Tuesday, June 25, 2013

Kickstarting your Writing.

I am a member of a few science fiction communities on Google+, where an increasing number of authors want me to give money to their Kickstarter projects. I had ignored these requests, considered them to be a new form of begging.

I had also thought why would a writer need the money? With the new world of self-publishing all a writer needs is to pay an editor and book designer, and a few other incidental costs. If they couldn’t afford an editor than they would need to find some good critiquers or someone to edit their book for free. If they wanted people to pay them while they wrote, they could go and get a job.

But then I thought, maybe there are actually people willing to pay me to write my novels, so I went and checked out the Kickstarter website.

The website says that since 2009, more than 4.3 million people have pledged over $670 million to fund more than 43,000 creative projects. It has an all or nothing approach, so the project only gets funded if it reaches it fundraising goal. A respectable 44% of projects achieve their goal and then Kickstarter charges a 5% fee.

Okay then, 44% was not bad. But what do these authors want the money for? And more importantly, how can I get people to send me money. I decided to check out a few book writing projects. 

The Big Aha 

Rudy Rucker’s The Big Aha, had a video at the start of the Kickstarter page where the writer told us about the novel and his writing career. The novel sounded partly original in that it is set in a future world where animals and plants have replaced machines. But not so original in that webware has made everyone telepathic. In the novel telepathic aliens appear and – here he lost me a bit – start swallowing up humans. For a five dollar pledge I would get a free ebook of the novel when it was finished. Five dollars is about the average price of an ebook.

Rudy said he had published over 20 novels with traditional publishers but is now finding it harder to get them to publish his quirky novels. I had never heard of him so I went and checked and the first novel of his I saw had an introduction by science fiction icon William Gibson. I also discovered that Rucker had won the Philip K Dick award twice, so he can obviously write very good science fiction.

He had a goal of raising $7,000. He said the money would pay for more time for him to finish writing the novel, which was 80% complete. Anyone who pledged $25 gets the novel as an ebook, as well as an acknowledgement of their pledge in the ebook, and two further ebooks, one a collection of short stories and the other an illustrated collection of notes on the writing of The Big Aha. Anyone willing to pledge $1000 got all that and an original Rudy Rucker oil painting.

But how is Rudy assured of getting any money pledged to his project? Well when money is pledged, credit card details are taken. The amount of the pledge is then only credited to the credit card if Rudy’s total pledges reach his goal of $7000, which they had. 

The Energy Room 

In contrast to Rudy, Christyna Mansfield is asking for a much more modest $2,700 to help with her debut novel The Energy Room. She had no video at the start just a not very inspiring mock-up of a book cover for her novel. Her novel is a fantasy, about a young woman who can manipulate the elements. The woman had been raised in a government facility that prevented her from using her abilities. But there were others with her gift and the government wanted them.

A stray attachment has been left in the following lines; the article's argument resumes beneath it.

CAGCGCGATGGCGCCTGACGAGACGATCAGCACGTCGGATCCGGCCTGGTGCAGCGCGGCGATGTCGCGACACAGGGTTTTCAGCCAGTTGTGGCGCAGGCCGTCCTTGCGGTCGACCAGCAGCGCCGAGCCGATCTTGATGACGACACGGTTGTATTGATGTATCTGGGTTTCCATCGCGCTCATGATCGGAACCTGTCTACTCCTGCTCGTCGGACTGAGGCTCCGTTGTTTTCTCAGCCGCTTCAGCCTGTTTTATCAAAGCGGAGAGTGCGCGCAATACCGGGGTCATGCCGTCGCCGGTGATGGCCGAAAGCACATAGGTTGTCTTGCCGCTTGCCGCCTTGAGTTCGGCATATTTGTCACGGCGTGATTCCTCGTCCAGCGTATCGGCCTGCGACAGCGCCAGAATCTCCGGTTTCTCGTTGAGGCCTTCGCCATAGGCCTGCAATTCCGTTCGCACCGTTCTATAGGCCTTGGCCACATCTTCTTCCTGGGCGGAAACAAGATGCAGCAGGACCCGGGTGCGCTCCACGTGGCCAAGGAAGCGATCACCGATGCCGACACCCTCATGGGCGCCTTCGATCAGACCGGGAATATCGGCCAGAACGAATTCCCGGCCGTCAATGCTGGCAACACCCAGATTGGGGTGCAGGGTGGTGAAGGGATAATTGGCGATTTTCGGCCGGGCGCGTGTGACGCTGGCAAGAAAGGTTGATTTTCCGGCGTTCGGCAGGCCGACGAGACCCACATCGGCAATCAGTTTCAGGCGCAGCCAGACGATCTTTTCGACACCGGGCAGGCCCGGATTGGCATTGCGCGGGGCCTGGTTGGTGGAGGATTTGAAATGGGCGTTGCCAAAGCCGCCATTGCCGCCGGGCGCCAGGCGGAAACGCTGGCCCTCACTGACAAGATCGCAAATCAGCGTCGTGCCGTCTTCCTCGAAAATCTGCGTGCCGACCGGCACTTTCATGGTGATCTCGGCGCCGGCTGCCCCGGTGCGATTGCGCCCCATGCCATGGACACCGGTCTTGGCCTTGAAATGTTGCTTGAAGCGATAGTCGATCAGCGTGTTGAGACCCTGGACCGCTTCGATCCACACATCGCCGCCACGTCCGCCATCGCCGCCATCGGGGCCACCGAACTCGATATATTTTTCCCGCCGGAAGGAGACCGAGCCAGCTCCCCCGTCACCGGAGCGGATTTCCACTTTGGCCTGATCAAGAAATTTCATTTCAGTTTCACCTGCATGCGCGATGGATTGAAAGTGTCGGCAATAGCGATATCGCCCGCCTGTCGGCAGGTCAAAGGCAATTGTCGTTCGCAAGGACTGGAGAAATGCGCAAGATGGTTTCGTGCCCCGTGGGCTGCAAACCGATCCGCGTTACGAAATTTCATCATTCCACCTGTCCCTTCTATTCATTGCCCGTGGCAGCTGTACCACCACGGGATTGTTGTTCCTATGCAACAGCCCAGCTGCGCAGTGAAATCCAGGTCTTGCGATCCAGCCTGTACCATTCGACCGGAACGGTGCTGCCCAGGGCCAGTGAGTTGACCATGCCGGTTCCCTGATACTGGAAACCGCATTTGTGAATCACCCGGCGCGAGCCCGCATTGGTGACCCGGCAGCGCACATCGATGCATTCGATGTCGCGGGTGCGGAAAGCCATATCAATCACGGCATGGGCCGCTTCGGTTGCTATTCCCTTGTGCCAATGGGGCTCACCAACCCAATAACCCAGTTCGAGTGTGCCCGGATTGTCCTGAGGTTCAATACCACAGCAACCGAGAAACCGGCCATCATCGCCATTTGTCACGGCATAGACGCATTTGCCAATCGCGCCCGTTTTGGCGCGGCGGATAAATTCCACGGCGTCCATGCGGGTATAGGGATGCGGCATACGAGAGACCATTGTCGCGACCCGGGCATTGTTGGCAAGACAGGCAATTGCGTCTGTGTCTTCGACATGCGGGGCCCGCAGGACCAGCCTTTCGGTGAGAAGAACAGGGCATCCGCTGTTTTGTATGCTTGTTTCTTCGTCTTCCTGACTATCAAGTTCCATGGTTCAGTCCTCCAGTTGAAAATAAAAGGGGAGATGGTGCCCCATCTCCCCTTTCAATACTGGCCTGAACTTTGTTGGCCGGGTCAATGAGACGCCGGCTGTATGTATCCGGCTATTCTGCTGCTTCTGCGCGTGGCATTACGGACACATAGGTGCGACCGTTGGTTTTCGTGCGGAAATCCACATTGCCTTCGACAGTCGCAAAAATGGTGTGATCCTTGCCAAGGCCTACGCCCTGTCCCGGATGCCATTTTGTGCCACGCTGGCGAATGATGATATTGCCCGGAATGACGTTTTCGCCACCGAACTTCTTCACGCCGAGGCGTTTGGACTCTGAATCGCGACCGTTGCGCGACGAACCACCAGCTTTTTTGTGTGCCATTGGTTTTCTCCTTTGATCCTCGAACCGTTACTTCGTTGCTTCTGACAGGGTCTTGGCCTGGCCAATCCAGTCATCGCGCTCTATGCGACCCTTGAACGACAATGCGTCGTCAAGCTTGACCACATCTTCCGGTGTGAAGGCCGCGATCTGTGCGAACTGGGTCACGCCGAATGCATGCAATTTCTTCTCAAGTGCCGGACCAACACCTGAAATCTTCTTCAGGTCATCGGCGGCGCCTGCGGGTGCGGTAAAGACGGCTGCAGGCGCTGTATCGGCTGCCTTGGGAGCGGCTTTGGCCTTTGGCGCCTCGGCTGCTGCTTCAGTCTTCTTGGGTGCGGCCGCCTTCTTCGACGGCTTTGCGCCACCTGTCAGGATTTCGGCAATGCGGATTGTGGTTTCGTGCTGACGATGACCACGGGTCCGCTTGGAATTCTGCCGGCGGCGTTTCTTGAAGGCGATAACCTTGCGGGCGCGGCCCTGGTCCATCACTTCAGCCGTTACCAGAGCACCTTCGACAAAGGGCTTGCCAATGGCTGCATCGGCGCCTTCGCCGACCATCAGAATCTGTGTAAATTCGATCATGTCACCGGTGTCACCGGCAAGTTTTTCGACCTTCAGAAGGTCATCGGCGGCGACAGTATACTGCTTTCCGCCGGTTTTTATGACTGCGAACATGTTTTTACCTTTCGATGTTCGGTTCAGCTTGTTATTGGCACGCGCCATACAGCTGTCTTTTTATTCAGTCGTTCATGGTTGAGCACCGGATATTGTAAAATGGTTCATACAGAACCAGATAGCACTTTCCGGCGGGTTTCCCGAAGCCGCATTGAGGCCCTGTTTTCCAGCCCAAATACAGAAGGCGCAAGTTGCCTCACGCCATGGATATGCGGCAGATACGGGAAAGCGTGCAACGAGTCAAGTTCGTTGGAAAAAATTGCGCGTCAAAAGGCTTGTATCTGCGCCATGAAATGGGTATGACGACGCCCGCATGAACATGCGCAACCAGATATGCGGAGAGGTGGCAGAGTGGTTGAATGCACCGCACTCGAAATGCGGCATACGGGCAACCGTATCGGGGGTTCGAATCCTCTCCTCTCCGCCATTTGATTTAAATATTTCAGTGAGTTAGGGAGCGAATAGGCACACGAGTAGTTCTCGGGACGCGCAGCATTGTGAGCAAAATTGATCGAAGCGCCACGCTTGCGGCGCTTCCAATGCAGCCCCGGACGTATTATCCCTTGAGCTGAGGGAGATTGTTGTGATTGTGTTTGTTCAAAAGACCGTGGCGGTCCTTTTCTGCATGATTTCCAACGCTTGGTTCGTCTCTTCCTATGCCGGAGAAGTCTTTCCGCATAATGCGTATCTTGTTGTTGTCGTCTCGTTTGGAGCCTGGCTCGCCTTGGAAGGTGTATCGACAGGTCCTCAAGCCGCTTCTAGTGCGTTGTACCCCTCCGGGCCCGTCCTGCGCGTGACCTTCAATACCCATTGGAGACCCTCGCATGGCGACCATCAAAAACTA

Christyna plans to self-publish the novel so there are no barriers between her words and the reader, and to wipe out the middleman. She needs the $2,700 to pay for a professional editor and a designed book cover.

Anyone who pledges five dollars to her cause will receive a copy of the ebook. A ten dollar pledger would get the ebook and a limited edition bookmark. A $1000 pledger would get a one page advertisement in the printed and digital book, an invite to the book launch, a reoccurring side character in the book with a name and appearance of their choosing, a signed copy of the sequel before it is released to the general public and copies of the printed and digital book.

In her spiel for the money, Christyna admits to stopping and starting on the novel over many years. Many potential pledgers might ask if she will finish it, which might be why, with nine days to go, she has only raised $164.

As publishers cut back on the number of books they publish, the future of publishing could be writers funding themselves through sites like Kickstarter and then self-publishing. Kickstarter offers the chance to be paid while writing, and have editing and other expenses paid for. It also can give the writer pre-sales for their book, and is an additional way of marketing and promoting a book and its author.

I have already thought up a great concept for a video to go at the start of my Kickstarter spiel for one of my works in progress.

1 comment:

Anthony J. Langford said...

Very interesting Graham. I actually didn't realise that authors were using the site too. I know that many filmmakers use it as its such an expensive business but when well known actors such as Zach Braff are using it, kind of takes it out of the hands of genuine struggling artists.

Sounds like its great to support writers such as Rudy ( a real tragedy that he can't get published despite a stellar career-demonstrates how hard and how fickle publishers are-too busy searching for the next fucking Stephanie Meyers).
But then the second person makes you realise that its rife with potential problems, people getting ripped off, getting nothing out of.
Worth considering though.
Cheers for the info.